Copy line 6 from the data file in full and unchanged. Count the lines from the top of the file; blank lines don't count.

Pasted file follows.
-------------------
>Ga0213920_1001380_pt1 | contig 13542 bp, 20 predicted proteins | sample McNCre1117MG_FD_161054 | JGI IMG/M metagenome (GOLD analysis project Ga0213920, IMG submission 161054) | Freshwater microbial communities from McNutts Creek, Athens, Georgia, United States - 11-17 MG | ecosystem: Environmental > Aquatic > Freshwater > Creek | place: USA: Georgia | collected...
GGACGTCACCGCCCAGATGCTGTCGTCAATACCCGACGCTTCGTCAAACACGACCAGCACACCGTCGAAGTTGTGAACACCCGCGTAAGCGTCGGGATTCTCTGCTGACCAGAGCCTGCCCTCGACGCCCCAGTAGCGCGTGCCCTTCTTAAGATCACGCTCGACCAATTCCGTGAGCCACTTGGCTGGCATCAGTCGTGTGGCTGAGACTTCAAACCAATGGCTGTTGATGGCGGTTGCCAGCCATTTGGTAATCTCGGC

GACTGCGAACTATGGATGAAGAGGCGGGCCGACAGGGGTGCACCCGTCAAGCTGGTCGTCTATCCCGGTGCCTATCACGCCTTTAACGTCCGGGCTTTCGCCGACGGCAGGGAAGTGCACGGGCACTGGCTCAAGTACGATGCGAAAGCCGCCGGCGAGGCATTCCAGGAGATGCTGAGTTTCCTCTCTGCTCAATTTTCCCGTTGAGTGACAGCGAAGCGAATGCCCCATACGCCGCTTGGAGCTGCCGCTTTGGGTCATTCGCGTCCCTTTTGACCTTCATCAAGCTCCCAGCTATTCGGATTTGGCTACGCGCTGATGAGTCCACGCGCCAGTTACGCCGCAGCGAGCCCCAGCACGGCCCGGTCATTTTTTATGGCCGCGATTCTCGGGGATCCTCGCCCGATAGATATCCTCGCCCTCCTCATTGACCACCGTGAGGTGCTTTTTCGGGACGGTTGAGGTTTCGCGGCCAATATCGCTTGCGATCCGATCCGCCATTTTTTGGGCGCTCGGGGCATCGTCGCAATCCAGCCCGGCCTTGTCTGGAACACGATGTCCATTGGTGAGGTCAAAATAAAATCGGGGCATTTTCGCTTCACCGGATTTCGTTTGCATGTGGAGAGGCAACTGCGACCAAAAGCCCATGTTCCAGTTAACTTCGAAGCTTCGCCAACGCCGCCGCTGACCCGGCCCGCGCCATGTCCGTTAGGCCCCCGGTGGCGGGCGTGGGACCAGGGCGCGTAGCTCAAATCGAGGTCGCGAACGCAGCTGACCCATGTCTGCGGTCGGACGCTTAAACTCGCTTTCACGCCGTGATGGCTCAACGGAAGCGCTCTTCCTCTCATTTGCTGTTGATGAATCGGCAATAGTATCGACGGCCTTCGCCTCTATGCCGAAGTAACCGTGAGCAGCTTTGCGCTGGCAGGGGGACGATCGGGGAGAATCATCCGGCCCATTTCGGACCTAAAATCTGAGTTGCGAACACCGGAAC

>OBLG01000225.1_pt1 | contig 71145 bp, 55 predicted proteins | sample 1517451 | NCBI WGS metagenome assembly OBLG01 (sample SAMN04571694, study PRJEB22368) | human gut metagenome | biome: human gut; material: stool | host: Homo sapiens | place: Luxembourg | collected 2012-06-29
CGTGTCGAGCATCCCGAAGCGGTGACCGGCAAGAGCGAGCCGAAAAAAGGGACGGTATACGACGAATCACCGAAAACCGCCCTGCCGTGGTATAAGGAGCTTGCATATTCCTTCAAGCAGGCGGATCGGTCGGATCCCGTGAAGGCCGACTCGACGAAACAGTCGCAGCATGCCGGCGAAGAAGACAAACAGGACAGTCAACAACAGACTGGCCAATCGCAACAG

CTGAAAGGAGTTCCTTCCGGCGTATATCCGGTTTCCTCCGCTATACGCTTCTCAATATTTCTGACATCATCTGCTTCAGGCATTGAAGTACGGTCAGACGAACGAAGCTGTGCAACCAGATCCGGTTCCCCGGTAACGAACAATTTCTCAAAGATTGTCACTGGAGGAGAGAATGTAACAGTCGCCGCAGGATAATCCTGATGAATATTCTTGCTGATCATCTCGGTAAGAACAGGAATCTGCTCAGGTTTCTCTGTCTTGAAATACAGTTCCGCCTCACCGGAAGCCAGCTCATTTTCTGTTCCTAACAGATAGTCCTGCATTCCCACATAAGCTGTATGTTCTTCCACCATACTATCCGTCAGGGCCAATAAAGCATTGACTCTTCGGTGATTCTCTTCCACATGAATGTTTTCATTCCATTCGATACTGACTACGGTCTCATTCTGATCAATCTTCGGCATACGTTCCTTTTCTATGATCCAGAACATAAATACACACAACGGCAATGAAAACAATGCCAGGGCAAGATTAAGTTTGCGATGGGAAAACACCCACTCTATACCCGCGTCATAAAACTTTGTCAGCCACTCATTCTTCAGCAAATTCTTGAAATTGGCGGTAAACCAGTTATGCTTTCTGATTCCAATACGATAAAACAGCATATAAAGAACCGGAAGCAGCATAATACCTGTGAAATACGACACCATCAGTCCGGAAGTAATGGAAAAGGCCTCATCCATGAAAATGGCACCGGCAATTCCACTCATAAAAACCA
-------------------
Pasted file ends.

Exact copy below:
CTGAAAGGAGTTCCTTCCGGCGTATATCCGGTTTCCTCCGCTATACGCTTCTCAATATTTCTGACATCATCTGCTTCAGGCATTGAAGTACGGTCAGACGAACGAAGCTGTGCAACCAGATCCGGTTCCCCGGTAACGAACAATTTCTCAAAGATTGTCACTGGAGGAGAGAATGTAACAGTCGCCGCAGGATAATCCTGATGAATATTCTTGCTGATCATCTCGGTAAGAACAGGAATCTGCTCAGGTTTCTCTGTCTTGAAATACAGTTCCGCCTCACCGGAAGCCAGCTCATTTTCTGTTCCTAACAGATAGTCCTGCATTCCCACATAAGCTGTATGTTCTTCCACCATACTATCCGTCAGGGCCAATAAAGCATTGACTCTTCGGTGATTCTCTTCCACATGAATGTTTTCATTCCATTCGATACTGACTACGGTCTCATTCTGATCAATCTTCGGCATACGTTCCTTTTCTATGATCCAGAACATAAATACACACAACGGCAATGAAAACAATGCCAGGGCAAGATTAAGTTTGCGATGGGAAAACACCCACTCTATACCCGCGTCATAAAACTTTGTCAGCCACTCATTCTTCAGCAAATTCTTGAAATTGGCGGTAAACCAGTTATGCTTTCTGATTCCAATACGATAAAACAGCATATAAAGAACCGGAAGCAGCATAATACCTGTGAAATACGACACCATCAGTCCGGAAGTAATGGAAAAGGCCTCATCCATGAAAATGGCACCGGCAATTCCACTCATAAAAACCA